Edit: Ok, the calculations are correct. According to the formula
px = dp * (dpi / 160) from http://developer.android.com/guide/practices/screens_support.html, where pixels on mdpi = dp.
And here is some additional information:
Dpi tells you how much dots (pixels) are in 1 inch. But it doesn't tell you how much pixels the screen has in total. So, you can have a device, which has, let's say, 400 pixels width and height and the screen has a diagonal of 5 inches. With this you get the dpi value. (Using http://members.ping.de/~sven/dpi.html for example).
Now you have another, device, which has the same dpi value, but has a higher resolution and it's bigger, for example, 1000 x 1000 pixels and also large diagonale.
If you created an image for the first case, of let's say 200 x 200 pixels, it will occupy half of the screen, but in the second case it will be only 1/5 of the screen, although both devices having same dpi, and that's probably not what you want to do.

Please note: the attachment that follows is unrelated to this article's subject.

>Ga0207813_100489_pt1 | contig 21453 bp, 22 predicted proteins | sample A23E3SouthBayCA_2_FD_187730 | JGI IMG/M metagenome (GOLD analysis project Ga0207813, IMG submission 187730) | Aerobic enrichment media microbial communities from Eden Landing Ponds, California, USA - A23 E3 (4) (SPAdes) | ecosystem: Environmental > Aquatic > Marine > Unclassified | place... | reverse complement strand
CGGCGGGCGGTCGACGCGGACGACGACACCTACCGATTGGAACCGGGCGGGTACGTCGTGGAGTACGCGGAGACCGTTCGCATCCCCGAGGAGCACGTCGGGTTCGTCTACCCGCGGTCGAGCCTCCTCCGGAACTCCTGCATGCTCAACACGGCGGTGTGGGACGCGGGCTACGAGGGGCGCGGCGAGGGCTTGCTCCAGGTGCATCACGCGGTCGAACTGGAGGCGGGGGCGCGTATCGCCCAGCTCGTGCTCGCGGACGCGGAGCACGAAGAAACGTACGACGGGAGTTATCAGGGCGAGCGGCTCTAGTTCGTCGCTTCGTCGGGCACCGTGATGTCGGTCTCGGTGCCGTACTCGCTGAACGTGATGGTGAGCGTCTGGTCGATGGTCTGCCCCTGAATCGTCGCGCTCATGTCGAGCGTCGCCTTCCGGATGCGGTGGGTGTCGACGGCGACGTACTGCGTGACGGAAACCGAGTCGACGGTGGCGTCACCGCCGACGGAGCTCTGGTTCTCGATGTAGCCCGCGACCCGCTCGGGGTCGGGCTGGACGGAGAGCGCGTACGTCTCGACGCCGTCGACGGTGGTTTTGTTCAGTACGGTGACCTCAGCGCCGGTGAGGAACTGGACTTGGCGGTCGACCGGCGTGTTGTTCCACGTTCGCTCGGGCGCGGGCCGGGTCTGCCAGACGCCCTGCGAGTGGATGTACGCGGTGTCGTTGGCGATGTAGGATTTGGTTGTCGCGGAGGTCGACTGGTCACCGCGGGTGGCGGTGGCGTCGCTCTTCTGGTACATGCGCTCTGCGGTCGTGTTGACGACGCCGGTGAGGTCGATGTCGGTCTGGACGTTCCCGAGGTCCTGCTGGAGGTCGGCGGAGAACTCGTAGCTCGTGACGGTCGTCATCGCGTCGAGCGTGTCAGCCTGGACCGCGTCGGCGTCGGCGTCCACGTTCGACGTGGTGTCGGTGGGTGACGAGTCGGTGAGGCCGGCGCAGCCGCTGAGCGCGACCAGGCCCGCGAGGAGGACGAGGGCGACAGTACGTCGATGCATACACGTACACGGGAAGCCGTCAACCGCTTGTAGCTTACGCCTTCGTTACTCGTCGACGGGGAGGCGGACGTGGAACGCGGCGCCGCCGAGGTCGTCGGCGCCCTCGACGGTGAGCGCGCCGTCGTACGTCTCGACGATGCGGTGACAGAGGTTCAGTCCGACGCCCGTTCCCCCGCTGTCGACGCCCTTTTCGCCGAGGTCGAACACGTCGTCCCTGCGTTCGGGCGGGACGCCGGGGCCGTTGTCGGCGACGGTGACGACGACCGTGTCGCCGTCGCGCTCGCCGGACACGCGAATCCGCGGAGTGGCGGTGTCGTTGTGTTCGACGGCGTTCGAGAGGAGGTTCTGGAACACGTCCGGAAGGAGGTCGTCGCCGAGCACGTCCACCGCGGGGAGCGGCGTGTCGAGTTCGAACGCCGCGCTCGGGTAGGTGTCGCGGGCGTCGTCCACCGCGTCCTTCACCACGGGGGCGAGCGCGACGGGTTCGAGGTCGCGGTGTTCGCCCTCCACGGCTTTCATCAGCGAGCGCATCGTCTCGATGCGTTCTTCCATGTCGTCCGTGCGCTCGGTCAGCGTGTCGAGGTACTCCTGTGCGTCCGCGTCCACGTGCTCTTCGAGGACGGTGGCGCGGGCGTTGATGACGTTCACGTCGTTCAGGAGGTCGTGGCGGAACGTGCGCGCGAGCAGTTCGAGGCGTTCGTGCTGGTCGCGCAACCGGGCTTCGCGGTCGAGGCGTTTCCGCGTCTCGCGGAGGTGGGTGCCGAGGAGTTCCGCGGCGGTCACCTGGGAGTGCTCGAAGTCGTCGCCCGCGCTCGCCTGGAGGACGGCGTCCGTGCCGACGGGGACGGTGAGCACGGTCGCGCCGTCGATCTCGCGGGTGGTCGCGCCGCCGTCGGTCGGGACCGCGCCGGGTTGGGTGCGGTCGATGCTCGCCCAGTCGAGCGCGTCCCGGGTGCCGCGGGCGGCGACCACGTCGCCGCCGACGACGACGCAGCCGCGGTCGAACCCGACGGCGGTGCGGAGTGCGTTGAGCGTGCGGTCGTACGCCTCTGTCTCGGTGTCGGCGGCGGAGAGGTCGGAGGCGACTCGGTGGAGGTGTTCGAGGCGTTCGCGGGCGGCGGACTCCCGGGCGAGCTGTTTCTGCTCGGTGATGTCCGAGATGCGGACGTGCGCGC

What I usually do is orientate on the resolution of devices which usually have this dpi (like hdpi -> 480x800, xhdpi -> 720x1280, etc.), and in the layout use dip in combination with scaleType "fitStart", "center", etc. to keep the images proportional. So I put images with different resolutions in ldpi, hdpi and xhdpi folders but I don't use a formula.
There's also the possibility to use screen sizes in combination/instead with dpi, in the case it's necessary:
xlarge screens are at least 960dp x 720dp
large screens are at least 640dp x 480dp
normal screens are at least 470dp x 320dp
small screens are at least 426dp x 320dp
This works with additional folders like dpi.
BTW. Currently it's possible to put different versions of the app in Google Play for different resolutions / screens, so the user doesn't have to download all the files (huge app size, long time downloading, etc.), only the ones necessary for the device.